By Hadassah Chen for COLlive
I used to write about people who are alive, now I find myself often writing more and more on people who left us too early. What is remarkable is that they have left an incredible impact in this world, and often their impact leaves a very loud noise that can be heard only after their passing to Gan Eden.
Rabanit Miriam Bentolila OBM, the Chabad Shlucha in the Congo and Central Africa who passed away last week at the age of 52, is one of them.
Miriam, as I remember her, was born and raised in Milan, where I come from, she was much older than me, she was the “higher classes” girl, the ones that us younger girls would look up to like the “seniors.”
Miriam, the daughter of the known and very much loved Rabbi Yeshua Hadad of the Sephardic community in Milan, was my counselor during my first summer experience in camp. She was hysterically funny, smart and full of laughter.
I was young and a little scared of the older groups and counselors, she was always nice to everyone, the small ones and the older girls. I remember when I heard she had gotten engaged, we were all so happy for her, and then we heard they were moving as a young couple to carry out the Shlichus of the Rebbe in the Congo.
Congo, almost 30 years ago, for an Italian girl born and raised in Milan it was like saying go to live on Mars (the moon would be too easy).
Congo? where is that? Africa… where the monkeys and chimpanzees wander around freely on the streets, if there are streets!
Who lives in the Congo? Are there even Jews there?
Miriam didn’t even question the directions of the Rebbe. She and her husband Rabbi Shlomo Bentolila picked themselves up and moved there as if they were moving from Milan to Rome.
Years went by, us girls from the younger bunks in camp got all married. Miriam had already children who were growing up fast. We would sometimes see her when they came to Milan for some family simcha. To tell you the truth, I forgot about her. I was busy raising my family and with my career.
I knew her brothers and sisters all living between Europe, America and Israel, but never bothered asking, “how is Miriam doing in the Congo.”
I didn’t know that while we were busy going on about our ordinary life, Miriam and her husband had developed a vibrant community, earning respect from all the main cities in Africa. Rabbi Bentolila had become strong, powerful and respected by all – Jews and non.
It was only two years ago when one of Miriam’s daughters got married to an Italian boy from Milan and the wedding took place in Israel.
I was there. The wedding was beautiful, the bride was gorgeous, the long list of dignitaries at the wedding was impressive, and then I saw Miriam looking frail and in pain trying to stand under the Chuppa next to her daughter.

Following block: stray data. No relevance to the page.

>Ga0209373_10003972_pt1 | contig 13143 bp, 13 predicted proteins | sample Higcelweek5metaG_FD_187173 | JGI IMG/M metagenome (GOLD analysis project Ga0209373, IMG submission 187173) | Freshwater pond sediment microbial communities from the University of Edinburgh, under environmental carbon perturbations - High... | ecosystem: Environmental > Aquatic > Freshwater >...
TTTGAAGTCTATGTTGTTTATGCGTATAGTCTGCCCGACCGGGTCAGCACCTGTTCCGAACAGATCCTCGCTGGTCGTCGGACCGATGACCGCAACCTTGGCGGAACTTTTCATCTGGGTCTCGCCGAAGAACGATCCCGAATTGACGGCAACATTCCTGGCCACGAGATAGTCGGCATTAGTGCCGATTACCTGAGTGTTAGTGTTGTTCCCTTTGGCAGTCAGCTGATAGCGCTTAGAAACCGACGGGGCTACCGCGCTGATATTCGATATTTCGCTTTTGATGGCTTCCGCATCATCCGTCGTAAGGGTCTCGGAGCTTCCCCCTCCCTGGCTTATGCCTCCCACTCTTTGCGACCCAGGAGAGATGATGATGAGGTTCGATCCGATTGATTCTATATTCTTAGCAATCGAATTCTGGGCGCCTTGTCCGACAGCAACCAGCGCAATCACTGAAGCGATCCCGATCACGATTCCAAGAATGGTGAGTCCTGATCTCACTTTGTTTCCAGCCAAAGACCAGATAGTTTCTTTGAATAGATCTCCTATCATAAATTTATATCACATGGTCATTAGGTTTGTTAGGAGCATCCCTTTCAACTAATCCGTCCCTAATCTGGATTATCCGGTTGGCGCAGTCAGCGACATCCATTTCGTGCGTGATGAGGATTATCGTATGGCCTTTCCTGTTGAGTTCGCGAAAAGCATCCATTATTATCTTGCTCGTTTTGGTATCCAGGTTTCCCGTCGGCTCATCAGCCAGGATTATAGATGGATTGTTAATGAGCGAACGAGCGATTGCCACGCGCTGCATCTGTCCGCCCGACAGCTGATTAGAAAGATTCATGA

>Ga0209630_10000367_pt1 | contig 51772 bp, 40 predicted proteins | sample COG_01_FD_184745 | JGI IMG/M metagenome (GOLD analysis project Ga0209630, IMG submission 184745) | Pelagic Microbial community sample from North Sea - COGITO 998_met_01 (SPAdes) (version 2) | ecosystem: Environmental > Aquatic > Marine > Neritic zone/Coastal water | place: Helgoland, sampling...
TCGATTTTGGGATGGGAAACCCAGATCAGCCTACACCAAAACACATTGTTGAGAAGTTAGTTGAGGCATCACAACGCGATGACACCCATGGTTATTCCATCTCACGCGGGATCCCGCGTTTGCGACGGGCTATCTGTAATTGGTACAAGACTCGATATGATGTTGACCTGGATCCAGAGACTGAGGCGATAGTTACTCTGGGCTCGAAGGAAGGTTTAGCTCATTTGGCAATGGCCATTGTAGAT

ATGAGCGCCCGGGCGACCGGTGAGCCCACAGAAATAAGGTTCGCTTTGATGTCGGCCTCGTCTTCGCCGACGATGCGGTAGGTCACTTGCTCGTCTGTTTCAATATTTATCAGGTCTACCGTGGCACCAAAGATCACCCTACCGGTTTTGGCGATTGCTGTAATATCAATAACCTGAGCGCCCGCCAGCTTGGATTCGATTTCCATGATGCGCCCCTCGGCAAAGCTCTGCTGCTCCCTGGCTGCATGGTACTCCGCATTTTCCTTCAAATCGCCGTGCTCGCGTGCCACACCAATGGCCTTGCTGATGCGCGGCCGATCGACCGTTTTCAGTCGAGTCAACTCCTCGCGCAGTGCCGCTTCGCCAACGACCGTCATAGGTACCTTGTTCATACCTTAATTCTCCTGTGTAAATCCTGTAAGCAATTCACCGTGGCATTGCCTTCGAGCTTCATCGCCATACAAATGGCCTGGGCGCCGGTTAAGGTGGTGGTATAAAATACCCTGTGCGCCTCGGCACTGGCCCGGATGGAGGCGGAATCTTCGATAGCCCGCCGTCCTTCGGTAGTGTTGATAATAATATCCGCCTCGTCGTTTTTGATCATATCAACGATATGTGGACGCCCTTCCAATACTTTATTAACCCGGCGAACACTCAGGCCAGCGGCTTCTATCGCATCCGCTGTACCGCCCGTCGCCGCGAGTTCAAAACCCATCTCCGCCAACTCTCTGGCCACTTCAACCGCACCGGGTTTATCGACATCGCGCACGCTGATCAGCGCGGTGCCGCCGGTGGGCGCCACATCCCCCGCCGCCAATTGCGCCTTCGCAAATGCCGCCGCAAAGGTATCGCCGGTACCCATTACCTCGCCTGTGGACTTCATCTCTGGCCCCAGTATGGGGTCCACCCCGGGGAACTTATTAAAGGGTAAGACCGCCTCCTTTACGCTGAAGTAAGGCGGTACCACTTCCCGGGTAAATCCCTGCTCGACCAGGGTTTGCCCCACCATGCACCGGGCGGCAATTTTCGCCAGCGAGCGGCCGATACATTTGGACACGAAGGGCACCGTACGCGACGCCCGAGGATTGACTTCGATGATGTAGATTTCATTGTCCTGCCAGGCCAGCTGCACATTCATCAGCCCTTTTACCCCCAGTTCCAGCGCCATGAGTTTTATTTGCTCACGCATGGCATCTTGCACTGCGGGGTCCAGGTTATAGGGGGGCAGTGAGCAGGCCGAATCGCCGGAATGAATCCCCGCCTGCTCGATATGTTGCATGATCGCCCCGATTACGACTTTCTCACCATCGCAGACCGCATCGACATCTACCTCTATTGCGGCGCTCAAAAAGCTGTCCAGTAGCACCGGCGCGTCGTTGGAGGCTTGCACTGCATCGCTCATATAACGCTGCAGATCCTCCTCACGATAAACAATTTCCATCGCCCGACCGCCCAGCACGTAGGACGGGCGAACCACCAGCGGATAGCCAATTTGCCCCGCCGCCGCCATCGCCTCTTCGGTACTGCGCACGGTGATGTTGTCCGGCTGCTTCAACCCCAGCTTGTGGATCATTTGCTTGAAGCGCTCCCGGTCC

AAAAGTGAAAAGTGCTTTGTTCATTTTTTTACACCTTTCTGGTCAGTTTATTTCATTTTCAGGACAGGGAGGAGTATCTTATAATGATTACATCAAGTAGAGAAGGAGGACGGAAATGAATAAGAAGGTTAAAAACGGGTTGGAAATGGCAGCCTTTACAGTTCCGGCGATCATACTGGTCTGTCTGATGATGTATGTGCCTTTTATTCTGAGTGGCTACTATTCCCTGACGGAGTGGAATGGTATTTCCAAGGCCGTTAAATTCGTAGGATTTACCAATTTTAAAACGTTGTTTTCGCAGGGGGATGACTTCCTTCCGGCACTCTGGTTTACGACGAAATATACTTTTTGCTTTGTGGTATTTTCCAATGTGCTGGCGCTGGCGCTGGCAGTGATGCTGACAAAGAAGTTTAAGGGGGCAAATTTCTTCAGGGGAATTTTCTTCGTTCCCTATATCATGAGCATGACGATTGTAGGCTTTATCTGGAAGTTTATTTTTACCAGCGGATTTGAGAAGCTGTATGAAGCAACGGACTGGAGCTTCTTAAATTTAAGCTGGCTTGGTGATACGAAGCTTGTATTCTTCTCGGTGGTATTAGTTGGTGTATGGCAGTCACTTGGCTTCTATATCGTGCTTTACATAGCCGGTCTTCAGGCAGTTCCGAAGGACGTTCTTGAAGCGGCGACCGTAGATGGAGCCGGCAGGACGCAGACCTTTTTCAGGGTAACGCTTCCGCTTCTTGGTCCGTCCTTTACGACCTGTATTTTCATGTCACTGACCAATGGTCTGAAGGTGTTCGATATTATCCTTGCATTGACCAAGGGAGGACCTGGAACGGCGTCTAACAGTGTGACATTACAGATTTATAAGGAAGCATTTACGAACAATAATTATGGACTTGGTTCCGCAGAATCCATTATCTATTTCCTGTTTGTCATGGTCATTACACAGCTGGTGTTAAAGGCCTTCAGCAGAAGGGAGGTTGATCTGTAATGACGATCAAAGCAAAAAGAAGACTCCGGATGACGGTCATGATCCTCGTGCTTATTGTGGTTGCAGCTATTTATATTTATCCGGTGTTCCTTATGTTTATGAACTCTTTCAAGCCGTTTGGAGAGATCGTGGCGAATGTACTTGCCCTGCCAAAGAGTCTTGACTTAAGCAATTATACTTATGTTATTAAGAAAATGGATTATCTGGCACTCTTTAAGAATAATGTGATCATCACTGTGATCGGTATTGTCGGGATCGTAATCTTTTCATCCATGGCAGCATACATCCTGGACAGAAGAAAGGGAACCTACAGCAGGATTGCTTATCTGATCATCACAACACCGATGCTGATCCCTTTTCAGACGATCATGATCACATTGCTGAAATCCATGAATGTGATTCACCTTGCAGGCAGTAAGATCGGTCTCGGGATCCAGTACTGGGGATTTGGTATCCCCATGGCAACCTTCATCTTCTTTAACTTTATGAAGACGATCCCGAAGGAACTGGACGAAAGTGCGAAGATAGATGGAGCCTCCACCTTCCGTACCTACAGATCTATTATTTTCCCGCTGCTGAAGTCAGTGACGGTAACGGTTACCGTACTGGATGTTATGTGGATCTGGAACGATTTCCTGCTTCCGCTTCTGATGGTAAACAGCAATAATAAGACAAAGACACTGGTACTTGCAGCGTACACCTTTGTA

“What’s wrong,” I asked someone.
She is ill.
I didn’t ask any further questions and that was the last time I saw her.
I had heard she had moved to Israel to get the best care she could get. I was sure she would be ok eventually.
She was far from ok. She was very much in pain. Silently, hardly anyone knew the terrible suffering she was going through.
And just like that on the eve of Pesach when Miriam the prophetess represented the incredible power and strength women have, Miriam Bentolila left this material world.
On that same day another Miriam – Mrs. Miriam Bracha Segal, a Shlucha in Phuket, Thailand, passed away at the age of 37 after battling the same horrible illness.
Is it all by chance?
I sat by my computer trying to find some explanations for all this madness. I start reading incredible stories from people I never heard from, writing about their personal encounters with a special woman called Miriam, the Shlucha in Africa.
The more I read the more I am stunned by the incredible greatness of this woman we all hardly knew. A woman who devoted more than half of her life to others.
I am amazed, as I met the family today sitting shiva all together in Kfar Chabad, I relate to the husband of Miriam all I had read on his wife and he answers with a large smile. I didn’t even know half of the things she had done, he says, apparently, she had a second life where she only helped people in silence.
None of us knew.
As I keep hearing more and more stories of the life of this woman, two things I cannot forget.
She didn’t want her children to see her in her terrible conditions, and in fact, none of the children managed to be with her on her final days, and the last words she whispered before closing her eyes forever was: “Hashem and Rebbe, I don’t want to suffer anymore.”
I left the shiva speechless and as I made my out, I saw a diplomatic delegation from Zimbabwe coming in. I turned my head and realized that the men section where Rabbi Bentolila is sitting is full of dignitaries from all over Africa. All coming to pay respects.
Miriam’s silence is now loud and clear for everyone to hear.
I hope Miriam will not be upset at me, for she hated anything that put her in the spotlight and always shied away from honor and attention.
May her neshama have an aliyah and shake the heavens to bring Moshiach now.